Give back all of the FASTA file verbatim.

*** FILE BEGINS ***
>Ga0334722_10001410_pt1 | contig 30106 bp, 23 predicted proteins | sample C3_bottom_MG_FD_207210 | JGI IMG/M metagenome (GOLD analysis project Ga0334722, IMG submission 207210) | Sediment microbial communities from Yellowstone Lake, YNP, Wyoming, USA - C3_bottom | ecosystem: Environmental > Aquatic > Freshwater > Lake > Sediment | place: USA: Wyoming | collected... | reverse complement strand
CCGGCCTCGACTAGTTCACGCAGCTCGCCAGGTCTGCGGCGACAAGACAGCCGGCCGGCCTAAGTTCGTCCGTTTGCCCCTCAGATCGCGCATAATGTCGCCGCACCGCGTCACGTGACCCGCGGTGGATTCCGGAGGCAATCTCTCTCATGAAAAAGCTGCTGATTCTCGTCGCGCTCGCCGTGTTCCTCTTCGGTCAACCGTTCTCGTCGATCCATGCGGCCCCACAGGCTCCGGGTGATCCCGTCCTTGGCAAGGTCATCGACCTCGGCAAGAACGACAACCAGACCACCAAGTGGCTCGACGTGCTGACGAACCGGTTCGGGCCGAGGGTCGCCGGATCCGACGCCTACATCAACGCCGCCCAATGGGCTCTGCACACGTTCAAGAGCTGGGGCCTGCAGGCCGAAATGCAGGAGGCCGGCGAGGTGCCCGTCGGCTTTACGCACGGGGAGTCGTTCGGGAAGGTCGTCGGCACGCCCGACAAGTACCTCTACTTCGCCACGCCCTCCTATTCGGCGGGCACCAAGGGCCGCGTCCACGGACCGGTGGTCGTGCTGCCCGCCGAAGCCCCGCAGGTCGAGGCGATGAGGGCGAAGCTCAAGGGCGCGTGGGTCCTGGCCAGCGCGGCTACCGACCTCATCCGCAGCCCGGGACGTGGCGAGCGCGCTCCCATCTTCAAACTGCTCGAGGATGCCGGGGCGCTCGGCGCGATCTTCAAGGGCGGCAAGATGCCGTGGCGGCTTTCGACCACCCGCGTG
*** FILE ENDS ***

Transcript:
>Ga0334722_10001410_pt1 | contig 30106 bp, 23 predicted proteins | sample C3_bottom_MG_FD_207210 | JGI IMG/M metagenome (GOLD analysis project Ga0334722, IMG submission 207210) | Sediment microbial communities from Yellowstone Lake, YNP, Wyoming, USA - C3_bottom | ecosystem: Environmental > Aquatic > Freshwater > Lake > Sediment | place: USA: Wyoming | collected... | reverse complement strand
CCGGCCTCGACTAGTTCACGCAGCTCGCCAGGTCTGCGGCGACAAGACAGCCGGCCGGCCTAAGTTCGTCCGTTTGCCCCTCAGATCGCGCATAATGTCGCCGCACCGCGTCACGTGACCCGCGGTGGATTCCGGAGGCAATCTCTCTCATGAAAAAGCTGCTGATTCTCGTCGCGCTCGCCGTGTTCCTCTTCGGTCAACCGTTCTCGTCGATCCATGCGGCCCCACAGGCTCCGGGTGATCCCGTCCTTGGCAAGGTCATCGACCTCGGCAAGAACGACAACCAGACCACCAAGTGGCTCGACGTGCTGACGAACCGGTTCGGGCCGAGGGTCGCCGGATCCGACGCCTACATCAACGCCGCCCAATGGGCTCTGCACACGTTCAAGAGCTGGGGCCTGCAGGCCGAAATGCAGGAGGCCGGCGAGGTGCCCGTCGGCTTTACGCACGGGGAGTCGTTCGGGAAGGTCGTCGGCACGCCCGACAAGTACCTCTACTTCGCCACGCCCTCCTATTCGGCGGGCACCAAGGGCCGCGTCCACGGACCGGTGGTCGTGCTGCCCGCCGAAGCCCCGCAGGTCGAGGCGATGAGGGCGAAGCTCAAGGGCGCGTGGGTCCTGGCCAGCGCGGCTACCGACCTCATCCGCAGCCCGGGACGTGGCGAGCGCGCTCCCATCTTCAAACTGCTCGAGGATGCCGGGGCGCTCGGCGCGATCTTCAAGGGCGGCAAGATGCCGTGGCGGCTTTCGACCACCCGCGTG